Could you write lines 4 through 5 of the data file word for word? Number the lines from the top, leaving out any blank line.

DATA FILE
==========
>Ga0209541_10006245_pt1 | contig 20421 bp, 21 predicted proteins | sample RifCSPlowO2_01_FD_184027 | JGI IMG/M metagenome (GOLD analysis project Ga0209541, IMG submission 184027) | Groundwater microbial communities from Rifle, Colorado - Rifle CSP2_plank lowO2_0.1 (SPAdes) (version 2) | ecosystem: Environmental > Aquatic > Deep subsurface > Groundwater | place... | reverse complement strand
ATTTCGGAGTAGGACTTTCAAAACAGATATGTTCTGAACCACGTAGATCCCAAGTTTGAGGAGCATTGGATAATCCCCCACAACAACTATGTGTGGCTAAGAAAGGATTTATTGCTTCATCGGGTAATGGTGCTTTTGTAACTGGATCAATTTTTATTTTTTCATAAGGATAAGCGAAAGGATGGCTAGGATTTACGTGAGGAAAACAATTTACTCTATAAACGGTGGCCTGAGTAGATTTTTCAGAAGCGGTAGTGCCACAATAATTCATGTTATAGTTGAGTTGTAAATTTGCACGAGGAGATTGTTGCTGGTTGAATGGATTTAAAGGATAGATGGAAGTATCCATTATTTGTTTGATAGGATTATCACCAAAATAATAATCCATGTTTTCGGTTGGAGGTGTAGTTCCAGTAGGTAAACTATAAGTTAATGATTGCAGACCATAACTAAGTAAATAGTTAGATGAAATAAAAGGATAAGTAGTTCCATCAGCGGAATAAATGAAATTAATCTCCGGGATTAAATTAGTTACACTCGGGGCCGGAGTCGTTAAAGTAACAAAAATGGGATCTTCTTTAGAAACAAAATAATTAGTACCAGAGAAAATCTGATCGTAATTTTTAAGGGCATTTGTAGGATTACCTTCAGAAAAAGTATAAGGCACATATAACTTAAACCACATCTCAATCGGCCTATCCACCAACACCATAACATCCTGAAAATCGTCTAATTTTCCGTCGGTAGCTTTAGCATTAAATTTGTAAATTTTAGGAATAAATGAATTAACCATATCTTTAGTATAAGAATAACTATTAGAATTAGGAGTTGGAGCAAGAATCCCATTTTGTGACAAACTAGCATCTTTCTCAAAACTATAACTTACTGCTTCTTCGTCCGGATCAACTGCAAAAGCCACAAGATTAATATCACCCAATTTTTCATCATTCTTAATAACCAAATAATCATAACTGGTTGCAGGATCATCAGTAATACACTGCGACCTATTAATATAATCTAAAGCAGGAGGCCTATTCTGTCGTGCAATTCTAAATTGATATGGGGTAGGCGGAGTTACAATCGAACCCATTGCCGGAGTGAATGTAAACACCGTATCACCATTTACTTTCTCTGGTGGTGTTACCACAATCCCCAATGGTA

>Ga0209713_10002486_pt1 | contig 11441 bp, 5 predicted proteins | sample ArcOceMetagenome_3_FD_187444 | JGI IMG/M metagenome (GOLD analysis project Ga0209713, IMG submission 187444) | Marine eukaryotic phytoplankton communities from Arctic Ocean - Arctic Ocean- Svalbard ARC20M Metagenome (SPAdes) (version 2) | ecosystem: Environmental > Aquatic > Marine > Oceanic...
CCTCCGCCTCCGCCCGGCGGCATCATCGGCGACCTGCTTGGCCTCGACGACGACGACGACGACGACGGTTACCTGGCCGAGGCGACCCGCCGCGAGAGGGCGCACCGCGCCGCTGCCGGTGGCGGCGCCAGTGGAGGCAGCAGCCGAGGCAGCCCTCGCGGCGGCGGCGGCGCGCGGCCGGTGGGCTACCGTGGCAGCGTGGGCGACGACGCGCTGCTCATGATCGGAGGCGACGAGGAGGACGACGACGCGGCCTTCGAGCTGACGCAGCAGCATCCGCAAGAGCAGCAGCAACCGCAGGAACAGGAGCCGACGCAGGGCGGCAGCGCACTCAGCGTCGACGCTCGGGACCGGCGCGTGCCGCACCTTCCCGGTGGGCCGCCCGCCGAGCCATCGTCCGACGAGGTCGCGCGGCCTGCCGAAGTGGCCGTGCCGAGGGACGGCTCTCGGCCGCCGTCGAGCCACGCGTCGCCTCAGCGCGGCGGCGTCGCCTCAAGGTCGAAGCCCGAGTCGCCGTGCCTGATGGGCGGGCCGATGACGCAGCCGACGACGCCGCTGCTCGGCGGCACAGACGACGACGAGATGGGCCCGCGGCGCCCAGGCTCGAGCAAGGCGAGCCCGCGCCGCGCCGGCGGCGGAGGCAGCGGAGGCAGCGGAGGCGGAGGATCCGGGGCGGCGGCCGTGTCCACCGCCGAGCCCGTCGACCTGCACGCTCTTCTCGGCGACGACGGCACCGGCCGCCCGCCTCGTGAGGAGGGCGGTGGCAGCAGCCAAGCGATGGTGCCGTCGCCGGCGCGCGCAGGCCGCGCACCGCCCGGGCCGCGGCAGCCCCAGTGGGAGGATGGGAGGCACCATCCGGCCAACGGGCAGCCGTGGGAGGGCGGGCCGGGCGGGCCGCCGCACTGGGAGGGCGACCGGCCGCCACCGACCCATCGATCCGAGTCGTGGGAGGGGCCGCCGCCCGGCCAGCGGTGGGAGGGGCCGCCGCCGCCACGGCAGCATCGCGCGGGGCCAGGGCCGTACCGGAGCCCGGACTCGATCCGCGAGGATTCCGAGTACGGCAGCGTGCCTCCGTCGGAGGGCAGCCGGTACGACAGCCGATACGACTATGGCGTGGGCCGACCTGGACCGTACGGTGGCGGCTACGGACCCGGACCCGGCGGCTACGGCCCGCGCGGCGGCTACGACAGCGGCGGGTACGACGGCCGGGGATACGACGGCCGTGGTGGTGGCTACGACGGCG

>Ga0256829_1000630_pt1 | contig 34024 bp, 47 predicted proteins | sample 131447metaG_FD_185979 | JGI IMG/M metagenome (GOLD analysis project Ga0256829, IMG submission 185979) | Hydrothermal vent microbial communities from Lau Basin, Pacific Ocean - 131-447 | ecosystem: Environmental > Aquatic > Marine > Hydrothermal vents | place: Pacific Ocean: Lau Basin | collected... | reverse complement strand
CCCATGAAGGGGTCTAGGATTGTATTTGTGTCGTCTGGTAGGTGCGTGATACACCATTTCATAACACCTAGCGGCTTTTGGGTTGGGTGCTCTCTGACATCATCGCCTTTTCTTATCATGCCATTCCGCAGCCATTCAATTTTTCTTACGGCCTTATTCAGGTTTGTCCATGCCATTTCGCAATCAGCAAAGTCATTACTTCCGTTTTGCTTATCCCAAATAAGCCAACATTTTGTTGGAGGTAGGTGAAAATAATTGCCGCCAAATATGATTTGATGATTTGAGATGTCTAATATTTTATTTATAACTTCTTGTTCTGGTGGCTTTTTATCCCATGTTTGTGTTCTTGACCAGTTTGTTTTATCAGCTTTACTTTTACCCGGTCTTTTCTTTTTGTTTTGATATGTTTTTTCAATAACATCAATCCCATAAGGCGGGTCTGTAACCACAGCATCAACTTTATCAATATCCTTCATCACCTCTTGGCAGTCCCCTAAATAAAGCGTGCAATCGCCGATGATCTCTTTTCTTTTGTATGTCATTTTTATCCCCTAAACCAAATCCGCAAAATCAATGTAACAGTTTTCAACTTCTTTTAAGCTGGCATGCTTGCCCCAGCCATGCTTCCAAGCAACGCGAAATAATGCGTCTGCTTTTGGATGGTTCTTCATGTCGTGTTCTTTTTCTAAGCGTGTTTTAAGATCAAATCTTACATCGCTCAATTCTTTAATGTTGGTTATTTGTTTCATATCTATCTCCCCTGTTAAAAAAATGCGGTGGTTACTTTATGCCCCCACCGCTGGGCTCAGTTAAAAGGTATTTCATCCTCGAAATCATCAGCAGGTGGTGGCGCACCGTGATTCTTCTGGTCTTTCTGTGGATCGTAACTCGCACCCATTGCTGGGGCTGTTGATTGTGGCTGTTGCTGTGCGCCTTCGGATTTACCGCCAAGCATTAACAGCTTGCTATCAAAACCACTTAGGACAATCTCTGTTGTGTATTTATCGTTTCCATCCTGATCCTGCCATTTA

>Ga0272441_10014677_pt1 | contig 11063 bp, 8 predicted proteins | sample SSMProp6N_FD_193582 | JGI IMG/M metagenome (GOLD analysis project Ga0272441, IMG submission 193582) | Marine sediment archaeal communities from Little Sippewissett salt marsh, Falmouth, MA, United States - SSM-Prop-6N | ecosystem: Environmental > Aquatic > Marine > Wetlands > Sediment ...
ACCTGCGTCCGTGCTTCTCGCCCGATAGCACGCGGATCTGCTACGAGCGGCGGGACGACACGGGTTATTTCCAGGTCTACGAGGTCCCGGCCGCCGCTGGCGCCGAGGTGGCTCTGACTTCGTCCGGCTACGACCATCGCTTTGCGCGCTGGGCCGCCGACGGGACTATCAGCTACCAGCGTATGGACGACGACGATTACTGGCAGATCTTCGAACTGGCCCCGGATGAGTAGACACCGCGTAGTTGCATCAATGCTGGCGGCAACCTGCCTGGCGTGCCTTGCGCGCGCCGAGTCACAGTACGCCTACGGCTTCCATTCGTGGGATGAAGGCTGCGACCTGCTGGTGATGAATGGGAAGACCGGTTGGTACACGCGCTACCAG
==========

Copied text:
CCTCCGCCTCCGCCCGGCGGCATCATCGGCGACCTGCTTGGCCTCGACGACGACGACGACGACGACGGTTACCTGGCCGAGGCGACCCGCCGCGAGAGGGCGCACCGCGCCGCTGCCGGTGGCGGCGCCAGTGGAGGCAGCAGCCGAGGCAGCCCTCGCGGCGGCGGCGGCGCGCGGCCGGTGGGCTACCGTGGCAGCGTGGGCGACGACGCGCTGCTCATGATCGGAGGCGACGAGGAGGACGACGACGCGGCCTTCGAGCTGACGCAGCAGCATCCGCAAGAGCAGCAGCAACCGCAGGAACAGGAGCCGACGCAGGGCGGCAGCGCACTCAGCGTCGACGCTCGGGACCGGCGCGTGCCGCACCTTCCCGGTGGGCCGCCCGCCGAGCCATCGTCCGACGAGGTCGCGCGGCCTGCCGAAGTGGCCGTGCCGAGGGACGGCTCTCGGCCGCCGTCGAGCCACGCGTCGCCTCAGCGCGGCGGCGTCGCCTCAAGGTCGAAGCCCGAGTCGCCGTGCCTGATGGGCGGGCCGATGACGCAGCCGACGACGCCGCTGCTCGGCGGCACAGACGACGACGAGATGGGCCCGCGGCGCCCAGGCTCGAGCAAGGCGAGCCCGCGCCGCGCCGGCGGCGGAGGCAGCGGAGGCAGCGGAGGCGGAGGATCCGGGGCGGCGGCCGTGTCCACCGCCGAGCCCGTCGACCTGCACGCTCTTCTCGGCGACGACGGCACCGGCCGCCCGCCTCGTGAGGAGGGCGGTGGCAGCAGCCAAGCGATGGTGCCGTCGCCGGCGCGCGCAGGCCGCGCACCGCCCGGGCCGCGGCAGCCCCAGTGGGAGGATGGGAGGCACCATCCGGCCAACGGGCAGCCGTGGGAGGGCGGGCCGGGCGGGCCGCCGCACTGGGAGGGCGACCGGCCGCCACCGACCCATCGATCCGAGTCGTGGGAGGGGCCGCCGCCCGGCCAGCGGTGGGAGGGGCCGCCGCCGCCACGGCAGCATCGCGCGGGGCCAGGGCCGTACCGGAGCCCGGACTCGATCCGCGAGGATTCCGAGTACGGCAGCGTGCCTCCGTCGGAGGGCAGCCGGTACGACAGCCGATACGACTATGGCGTGGGCCGACCTGGACCGTACGGTGGCGGCTACGGACCCGGACCCGGCGGCTACGGCCCGCGCGGCGGCTACGACAGCGGCGGGTACGACGGCCGGGGATACGACGGCCGTGGTGGTGGCTACGACGGCG

>Ga0256829_1000630_pt1 | contig 34024 bp, 47 predicted proteins | sample 131447metaG_FD_185979 | JGI IMG/M metagenome (GOLD analysis project Ga0256829, IMG submission 185979) | Hydrothermal vent microbial communities from Lau Basin, Pacific Ocean - 131-447 | ecosystem: Environmental > Aquatic > Marine > Hydrothermal vents | place: Pacific Ocean: Lau Basin | collected... | reverse complement strand